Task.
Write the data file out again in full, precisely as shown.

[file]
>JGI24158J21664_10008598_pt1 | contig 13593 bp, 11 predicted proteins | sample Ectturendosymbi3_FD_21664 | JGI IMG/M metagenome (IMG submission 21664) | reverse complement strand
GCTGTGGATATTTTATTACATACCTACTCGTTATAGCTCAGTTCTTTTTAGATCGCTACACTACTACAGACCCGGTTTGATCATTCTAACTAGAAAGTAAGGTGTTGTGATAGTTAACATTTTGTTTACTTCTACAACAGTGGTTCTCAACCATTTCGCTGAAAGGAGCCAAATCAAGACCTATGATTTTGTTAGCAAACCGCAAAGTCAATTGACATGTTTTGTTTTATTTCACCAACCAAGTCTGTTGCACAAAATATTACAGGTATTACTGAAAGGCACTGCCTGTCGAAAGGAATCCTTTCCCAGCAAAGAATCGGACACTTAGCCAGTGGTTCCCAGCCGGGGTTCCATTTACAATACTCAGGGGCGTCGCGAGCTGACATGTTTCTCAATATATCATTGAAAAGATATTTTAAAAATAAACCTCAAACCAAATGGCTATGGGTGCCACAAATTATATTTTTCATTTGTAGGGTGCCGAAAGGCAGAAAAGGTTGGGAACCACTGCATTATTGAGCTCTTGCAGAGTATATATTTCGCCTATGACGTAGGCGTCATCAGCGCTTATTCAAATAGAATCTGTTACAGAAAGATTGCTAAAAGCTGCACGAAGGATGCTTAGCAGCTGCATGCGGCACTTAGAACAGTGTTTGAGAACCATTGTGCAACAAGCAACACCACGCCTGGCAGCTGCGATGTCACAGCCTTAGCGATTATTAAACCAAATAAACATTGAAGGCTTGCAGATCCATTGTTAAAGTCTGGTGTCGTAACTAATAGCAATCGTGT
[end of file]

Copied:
>JGI24158J21664_10008598_pt1 | contig 13593 bp, 11 predicted proteins | sample Ectturendosymbi3_FD_21664 | JGI IMG/M metagenome (IMG submission 21664) | reverse complement strand
GCTGTGGATATTTTATTACATACCTACTCGTTATAGCTCAGTTCTTTTTAGATCGCTACACTACTACAGACCCGGTTTGATCATTCTAACTAGAAAGTAAGGTGTTGTGATAGTTAACATTTTGTTTACTTCTACAACAGTGGTTCTCAACCATTTCGCTGAAAGGAGCCAAATCAAGACCTATGATTTTGTTAGCAAACCGCAAAGTCAATTGACATGTTTTGTTTTATTTCACCAACCAAGTCTGTTGCACAAAATATTACAGGTATTACTGAAAGGCACTGCCTGTCGAAAGGAATCCTTTCCCAGCAAAGAATCGGACACTTAGCCAGTGGTTCCCAGCCGGGGTTCCATTTACAATACTCAGGGGCGTCGCGAGCTGACATGTTTCTCAATATATCATTGAAAAGATATTTTAAAAATAAACCTCAAACCAAATGGCTATGGGTGCCACAAATTATATTTTTCATTTGTAGGGTGCCGAAAGGCAGAAAAGGTTGGGAACCACTGCATTATTGAGCTCTTGCAGAGTATATATTTCGCCTATGACGTAGGCGTCATCAGCGCTTATTCAAATAGAATCTGTTACAGAAAGATTGCTAAAAGCTGCACGAAGGATGCTTAGCAGCTGCATGCGGCACTTAGAACAGTGTTTGAGAACCATTGTGCAACAAGCAACACCACGCCTGGCAGCTGCGATGTCACAGCCTTAGCGATTATTAAACCAAATAAACATTGAAGGCTTGCAGATCCATTGTTAAAGTCTGGTGTCGTAACTAATAGCAATCGTGT